A more liberal meat import regime conceded-to by Russia as part of its accession to the World Trade Organisation presents a boon to red and white meat protein exporters in other parts of the world eyeing-off opportunities in Eastern Europe.
An increase of more than 40 percent, to 60,000 tonnes, in Russia's low-tariff quota on imports of US beef presented a ‘large opportunity’ for US exporters, the US Department of Agriculture's Moscow bureau said this week.
However, other exporters also look set to benefit from lower trade hurdles, including the European Union in live pig shipments, for which import tariffs are currently set to fall from 40pc to just 5pc.
Russia has also broadened its definition of high-quality beef, of which Australia is a major exporter.
Russia's concessions also include a commitment to eliminate "non-science-based sanitary barriers" to imports, following bans on supplies from a number of countries based on factors interpreted in some exporting countries as ‘idiosyncratic’- such as unusually severe antibiotic residue limits and the use of chlorinated washes for carcase decontamination.
Such reforms should assist, but are unlikely to singlehandedly assure, Brazil's attempts to regain substantial pork access, to the Russian market, trade sources said yesterday.
Russia last year banned meat imports from a number of Brazilian plants on grounds that these supplies were insufficiently supervised by local officials.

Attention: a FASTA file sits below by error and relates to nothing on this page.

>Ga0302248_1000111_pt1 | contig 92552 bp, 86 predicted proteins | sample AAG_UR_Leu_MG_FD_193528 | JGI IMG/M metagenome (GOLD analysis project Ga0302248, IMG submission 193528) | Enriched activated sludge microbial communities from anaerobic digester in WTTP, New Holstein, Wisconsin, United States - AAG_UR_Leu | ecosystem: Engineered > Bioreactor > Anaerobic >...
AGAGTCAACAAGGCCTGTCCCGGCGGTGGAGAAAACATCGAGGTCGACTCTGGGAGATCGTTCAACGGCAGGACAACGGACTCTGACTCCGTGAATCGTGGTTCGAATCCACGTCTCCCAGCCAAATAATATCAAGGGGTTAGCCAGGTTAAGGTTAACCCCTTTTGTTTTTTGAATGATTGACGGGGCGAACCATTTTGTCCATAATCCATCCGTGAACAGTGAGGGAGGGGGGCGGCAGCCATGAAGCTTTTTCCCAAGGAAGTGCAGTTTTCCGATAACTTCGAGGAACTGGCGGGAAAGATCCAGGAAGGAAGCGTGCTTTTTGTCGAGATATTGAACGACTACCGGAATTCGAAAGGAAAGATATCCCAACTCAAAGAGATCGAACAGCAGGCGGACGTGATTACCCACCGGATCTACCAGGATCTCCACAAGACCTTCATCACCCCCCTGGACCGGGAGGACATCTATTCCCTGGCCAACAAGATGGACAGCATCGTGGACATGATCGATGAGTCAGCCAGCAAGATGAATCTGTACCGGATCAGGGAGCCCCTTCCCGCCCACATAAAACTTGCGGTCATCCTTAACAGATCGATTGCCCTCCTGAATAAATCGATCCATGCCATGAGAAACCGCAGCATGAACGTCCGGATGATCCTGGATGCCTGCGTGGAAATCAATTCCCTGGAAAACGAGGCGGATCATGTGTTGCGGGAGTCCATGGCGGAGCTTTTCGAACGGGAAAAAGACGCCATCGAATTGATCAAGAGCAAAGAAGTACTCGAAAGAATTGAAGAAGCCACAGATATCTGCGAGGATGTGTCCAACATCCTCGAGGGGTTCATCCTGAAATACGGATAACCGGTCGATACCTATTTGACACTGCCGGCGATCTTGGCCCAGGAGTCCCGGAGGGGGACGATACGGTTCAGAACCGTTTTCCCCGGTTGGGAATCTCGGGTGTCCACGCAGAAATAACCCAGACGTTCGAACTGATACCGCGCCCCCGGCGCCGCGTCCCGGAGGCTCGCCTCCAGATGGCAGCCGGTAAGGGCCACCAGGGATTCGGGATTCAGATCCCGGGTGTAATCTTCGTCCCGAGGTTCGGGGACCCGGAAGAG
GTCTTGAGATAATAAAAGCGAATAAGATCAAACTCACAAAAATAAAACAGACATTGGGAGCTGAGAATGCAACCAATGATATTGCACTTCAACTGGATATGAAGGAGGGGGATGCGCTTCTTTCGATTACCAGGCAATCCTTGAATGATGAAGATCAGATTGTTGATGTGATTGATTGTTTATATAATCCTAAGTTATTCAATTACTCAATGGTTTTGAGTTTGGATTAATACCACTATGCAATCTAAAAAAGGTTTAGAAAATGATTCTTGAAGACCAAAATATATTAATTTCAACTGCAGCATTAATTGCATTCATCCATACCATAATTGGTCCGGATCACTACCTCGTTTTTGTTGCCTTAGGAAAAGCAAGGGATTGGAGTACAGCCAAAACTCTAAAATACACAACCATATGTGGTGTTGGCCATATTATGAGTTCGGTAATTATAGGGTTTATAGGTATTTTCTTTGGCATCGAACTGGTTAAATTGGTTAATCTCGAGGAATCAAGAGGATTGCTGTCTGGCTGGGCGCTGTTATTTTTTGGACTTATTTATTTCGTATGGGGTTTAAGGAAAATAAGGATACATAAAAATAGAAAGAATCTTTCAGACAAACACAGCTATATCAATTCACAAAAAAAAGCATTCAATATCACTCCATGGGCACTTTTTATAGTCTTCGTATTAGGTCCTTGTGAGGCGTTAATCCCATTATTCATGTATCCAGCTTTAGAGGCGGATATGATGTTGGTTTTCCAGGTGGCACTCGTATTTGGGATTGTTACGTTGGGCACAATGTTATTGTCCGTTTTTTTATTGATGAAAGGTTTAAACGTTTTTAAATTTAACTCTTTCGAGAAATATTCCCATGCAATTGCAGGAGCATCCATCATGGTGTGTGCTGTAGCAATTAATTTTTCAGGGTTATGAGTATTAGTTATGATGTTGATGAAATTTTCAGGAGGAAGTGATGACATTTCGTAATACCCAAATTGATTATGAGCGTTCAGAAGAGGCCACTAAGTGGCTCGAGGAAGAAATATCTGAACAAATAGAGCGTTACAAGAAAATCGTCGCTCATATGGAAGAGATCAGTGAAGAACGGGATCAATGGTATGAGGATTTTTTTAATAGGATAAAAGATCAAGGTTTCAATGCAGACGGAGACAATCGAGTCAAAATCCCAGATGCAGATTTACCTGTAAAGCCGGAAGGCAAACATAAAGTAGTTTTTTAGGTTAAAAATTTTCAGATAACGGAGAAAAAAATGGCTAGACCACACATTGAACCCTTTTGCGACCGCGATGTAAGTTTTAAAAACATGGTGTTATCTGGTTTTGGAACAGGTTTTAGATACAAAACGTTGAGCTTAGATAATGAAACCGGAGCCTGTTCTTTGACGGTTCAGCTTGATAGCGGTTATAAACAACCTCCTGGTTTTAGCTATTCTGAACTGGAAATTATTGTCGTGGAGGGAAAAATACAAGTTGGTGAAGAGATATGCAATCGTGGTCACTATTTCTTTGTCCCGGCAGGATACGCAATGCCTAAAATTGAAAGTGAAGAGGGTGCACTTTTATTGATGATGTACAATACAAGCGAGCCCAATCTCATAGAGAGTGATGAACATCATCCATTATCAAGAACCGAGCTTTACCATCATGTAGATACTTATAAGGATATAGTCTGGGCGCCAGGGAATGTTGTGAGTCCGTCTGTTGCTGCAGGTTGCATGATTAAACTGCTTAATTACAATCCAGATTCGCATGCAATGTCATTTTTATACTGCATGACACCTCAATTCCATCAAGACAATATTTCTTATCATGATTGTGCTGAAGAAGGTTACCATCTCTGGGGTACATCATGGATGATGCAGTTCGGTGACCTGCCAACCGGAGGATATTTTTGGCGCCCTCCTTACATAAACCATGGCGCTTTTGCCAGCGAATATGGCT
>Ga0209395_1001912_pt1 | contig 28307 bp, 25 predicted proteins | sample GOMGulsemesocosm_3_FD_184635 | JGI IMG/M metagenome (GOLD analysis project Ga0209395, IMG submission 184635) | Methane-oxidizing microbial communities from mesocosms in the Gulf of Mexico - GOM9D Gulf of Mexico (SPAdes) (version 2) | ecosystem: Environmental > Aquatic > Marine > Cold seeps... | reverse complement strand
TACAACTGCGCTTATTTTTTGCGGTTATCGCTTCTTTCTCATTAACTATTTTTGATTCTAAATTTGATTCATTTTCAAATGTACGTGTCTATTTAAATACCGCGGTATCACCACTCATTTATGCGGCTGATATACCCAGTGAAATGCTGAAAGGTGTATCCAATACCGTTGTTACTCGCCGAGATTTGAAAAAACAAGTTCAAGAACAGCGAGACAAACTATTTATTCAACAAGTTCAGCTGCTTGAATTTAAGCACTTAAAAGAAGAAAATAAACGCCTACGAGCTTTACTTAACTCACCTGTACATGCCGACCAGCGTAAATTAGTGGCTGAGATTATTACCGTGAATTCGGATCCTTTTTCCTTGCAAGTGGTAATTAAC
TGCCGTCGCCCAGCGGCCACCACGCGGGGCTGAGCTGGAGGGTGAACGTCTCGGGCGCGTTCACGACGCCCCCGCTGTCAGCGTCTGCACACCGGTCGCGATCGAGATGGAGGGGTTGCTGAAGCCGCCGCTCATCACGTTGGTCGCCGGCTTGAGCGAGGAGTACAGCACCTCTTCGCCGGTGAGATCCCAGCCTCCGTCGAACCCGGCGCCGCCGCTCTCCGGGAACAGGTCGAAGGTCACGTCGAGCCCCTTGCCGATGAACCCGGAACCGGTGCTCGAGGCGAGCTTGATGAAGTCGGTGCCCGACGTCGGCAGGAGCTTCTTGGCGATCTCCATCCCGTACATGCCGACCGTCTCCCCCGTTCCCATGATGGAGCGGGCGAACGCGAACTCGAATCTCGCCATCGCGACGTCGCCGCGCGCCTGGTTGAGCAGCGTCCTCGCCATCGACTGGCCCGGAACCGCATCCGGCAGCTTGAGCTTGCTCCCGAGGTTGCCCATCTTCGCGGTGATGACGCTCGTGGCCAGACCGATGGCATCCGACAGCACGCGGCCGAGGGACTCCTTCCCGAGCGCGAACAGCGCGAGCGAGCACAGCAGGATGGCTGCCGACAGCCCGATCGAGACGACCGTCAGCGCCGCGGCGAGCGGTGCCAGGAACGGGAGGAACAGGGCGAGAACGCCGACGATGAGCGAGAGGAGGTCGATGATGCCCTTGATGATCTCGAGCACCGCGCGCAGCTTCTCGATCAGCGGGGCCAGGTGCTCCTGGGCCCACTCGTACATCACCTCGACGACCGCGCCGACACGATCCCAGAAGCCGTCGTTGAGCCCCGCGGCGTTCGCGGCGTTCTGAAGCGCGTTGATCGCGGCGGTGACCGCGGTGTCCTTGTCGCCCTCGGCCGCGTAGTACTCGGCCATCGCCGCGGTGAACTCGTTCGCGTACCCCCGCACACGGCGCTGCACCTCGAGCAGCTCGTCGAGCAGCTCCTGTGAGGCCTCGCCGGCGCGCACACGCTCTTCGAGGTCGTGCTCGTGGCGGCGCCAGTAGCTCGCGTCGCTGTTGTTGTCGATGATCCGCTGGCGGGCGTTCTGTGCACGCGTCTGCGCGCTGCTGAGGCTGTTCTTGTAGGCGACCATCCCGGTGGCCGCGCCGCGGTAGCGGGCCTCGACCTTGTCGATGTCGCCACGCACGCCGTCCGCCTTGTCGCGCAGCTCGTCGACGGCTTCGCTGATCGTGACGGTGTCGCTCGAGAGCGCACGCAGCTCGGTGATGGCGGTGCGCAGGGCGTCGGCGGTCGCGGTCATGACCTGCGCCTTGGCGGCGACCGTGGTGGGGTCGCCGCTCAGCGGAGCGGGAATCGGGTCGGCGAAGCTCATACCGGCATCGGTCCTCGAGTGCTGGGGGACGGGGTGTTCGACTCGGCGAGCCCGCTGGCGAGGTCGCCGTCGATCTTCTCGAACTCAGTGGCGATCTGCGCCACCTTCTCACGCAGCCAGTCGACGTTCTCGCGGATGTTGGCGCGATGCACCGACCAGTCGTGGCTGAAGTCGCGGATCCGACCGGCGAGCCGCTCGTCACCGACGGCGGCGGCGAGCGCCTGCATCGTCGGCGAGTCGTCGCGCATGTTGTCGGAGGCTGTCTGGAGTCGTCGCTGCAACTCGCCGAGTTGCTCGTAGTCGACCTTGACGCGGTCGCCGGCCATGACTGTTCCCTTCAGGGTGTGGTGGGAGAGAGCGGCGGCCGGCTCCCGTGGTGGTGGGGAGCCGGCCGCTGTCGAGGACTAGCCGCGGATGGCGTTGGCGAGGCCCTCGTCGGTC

Further boosting trade prospects, lower prices encouraged by a more liberal import regime should encourage Russian meat consumption and increase the size of the overall market.
"Russia's WTO market access commitments for beef and pork should lead to expanding consumption in 2012," USDA’s Moscow bureau said.
Latest Russian trade concessions have been opposed by domestic meat groups, including the Russian Union of Swine Breeders, which has estimated losses to local pork producers alone at 20 billion roubles a year, and demanded government support at that level.
The USDA has now raised its forecast beef shipments to Russia this year to 50,000 tonnes, while pork imports could rise by as much as 200,000t 900,000t.
Since the mid-2000s, Russia has sought to expand its own domestic livestock industry in a bid to cut its reliance on imports, and utilise domestically growing grain production.
The country was until 2010 the top buyer of broiler meat, and remains the second-ranked pork importer in the world.
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